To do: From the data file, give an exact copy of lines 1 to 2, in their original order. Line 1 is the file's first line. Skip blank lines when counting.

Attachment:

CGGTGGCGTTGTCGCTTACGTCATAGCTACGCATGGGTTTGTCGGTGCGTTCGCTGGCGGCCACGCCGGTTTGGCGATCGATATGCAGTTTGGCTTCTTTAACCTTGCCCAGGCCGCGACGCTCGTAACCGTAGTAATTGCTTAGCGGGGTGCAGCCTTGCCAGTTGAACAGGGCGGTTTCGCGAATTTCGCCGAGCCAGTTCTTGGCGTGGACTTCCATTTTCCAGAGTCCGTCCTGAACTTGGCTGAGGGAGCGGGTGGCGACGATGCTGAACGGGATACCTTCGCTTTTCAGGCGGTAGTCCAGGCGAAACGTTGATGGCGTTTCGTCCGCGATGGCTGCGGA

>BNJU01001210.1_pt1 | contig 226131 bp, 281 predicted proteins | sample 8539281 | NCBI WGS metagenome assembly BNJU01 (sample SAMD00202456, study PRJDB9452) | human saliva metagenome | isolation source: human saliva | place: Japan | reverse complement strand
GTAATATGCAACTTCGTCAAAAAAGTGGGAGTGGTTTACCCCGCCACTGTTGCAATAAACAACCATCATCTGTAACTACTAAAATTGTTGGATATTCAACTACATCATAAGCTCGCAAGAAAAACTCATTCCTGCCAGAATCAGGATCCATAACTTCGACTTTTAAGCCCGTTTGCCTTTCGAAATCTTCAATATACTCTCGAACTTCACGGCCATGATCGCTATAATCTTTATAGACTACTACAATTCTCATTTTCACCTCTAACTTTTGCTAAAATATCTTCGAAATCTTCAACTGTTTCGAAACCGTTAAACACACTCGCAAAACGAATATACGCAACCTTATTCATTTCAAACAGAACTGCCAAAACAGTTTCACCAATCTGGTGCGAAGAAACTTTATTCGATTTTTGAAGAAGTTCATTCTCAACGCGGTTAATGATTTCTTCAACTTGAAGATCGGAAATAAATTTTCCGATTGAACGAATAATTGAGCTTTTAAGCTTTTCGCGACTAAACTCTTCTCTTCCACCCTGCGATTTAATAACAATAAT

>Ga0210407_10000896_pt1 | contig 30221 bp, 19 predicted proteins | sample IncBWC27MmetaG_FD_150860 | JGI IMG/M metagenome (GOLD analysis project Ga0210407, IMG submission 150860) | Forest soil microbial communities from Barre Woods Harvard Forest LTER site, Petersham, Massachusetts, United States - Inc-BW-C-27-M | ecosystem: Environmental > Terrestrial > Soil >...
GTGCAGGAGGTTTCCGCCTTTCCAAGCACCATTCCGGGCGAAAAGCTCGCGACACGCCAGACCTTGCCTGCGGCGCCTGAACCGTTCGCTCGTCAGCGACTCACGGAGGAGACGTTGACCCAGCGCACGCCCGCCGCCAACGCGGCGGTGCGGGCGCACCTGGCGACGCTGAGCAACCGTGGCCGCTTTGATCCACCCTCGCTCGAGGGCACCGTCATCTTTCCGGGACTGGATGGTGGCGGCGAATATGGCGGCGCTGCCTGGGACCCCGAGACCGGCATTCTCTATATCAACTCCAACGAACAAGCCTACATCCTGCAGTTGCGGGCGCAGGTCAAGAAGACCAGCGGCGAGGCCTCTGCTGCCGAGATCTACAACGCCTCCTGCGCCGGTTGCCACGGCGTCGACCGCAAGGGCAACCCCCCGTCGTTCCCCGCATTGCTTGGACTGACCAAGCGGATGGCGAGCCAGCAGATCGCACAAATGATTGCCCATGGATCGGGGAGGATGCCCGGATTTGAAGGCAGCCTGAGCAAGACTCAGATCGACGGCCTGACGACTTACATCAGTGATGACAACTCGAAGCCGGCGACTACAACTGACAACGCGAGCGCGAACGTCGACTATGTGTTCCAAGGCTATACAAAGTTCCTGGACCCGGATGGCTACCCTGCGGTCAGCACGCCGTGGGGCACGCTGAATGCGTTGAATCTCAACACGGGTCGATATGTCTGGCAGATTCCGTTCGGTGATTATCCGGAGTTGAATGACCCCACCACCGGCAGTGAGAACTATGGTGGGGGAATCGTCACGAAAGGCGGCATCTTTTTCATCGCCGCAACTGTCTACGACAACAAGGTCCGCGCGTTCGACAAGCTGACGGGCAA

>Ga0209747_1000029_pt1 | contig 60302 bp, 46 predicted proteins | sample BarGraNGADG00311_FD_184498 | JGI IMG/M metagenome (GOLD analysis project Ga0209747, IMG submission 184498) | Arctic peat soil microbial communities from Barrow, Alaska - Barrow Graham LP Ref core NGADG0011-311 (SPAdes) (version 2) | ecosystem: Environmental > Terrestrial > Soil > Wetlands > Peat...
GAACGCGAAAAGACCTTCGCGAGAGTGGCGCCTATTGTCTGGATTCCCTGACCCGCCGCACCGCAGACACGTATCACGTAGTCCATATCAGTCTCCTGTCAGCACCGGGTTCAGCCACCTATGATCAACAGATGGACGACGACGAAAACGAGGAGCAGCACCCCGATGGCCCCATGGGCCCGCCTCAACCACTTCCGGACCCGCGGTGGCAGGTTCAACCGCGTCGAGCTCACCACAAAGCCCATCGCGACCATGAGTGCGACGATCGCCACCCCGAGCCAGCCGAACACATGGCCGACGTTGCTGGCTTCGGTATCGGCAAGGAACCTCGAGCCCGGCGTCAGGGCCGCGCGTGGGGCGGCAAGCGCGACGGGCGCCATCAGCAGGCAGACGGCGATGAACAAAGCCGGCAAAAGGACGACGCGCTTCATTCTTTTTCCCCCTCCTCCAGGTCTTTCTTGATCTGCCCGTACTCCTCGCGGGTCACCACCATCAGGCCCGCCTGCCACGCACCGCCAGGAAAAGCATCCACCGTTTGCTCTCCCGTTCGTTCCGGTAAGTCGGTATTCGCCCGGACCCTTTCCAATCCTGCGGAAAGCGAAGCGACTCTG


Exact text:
CGGTGGCGTTGTCGCTTACGTCATAGCTACGCATGGGTTTGTCGGTGCGTTCGCTGGCGGCCACGCCGGTTTGGCGATCGATATGCAGTTTGGCTTCTTTAACCTTGCCCAGGCCGCGACGCTCGTAACCGTAGTAATTGCTTAGCGGGGTGCAGCCTTGCCAGTTGAACAGGGCGGTTTCGCGAATTTCGCCGAGCCAGTTCTTGGCGTGGACTTCCATTTTCCAGAGTCCGTCCTGAACTTGGCTGAGGGAGCGGGTGGCGACGATGCTGAACGGGATACCTTCGCTTTTCAGGCGGTAGTCCAGGCGAAACGTTGATGGCGTTTCGTCCGCGATGGCTGCGGA

>BNJU01001210.1_pt1 | contig 226131 bp, 281 predicted proteins | sample 8539281 | NCBI WGS metagenome assembly BNJU01 (sample SAMD00202456, study PRJDB9452) | human saliva metagenome | isolation source: human saliva | place: Japan | reverse complement strand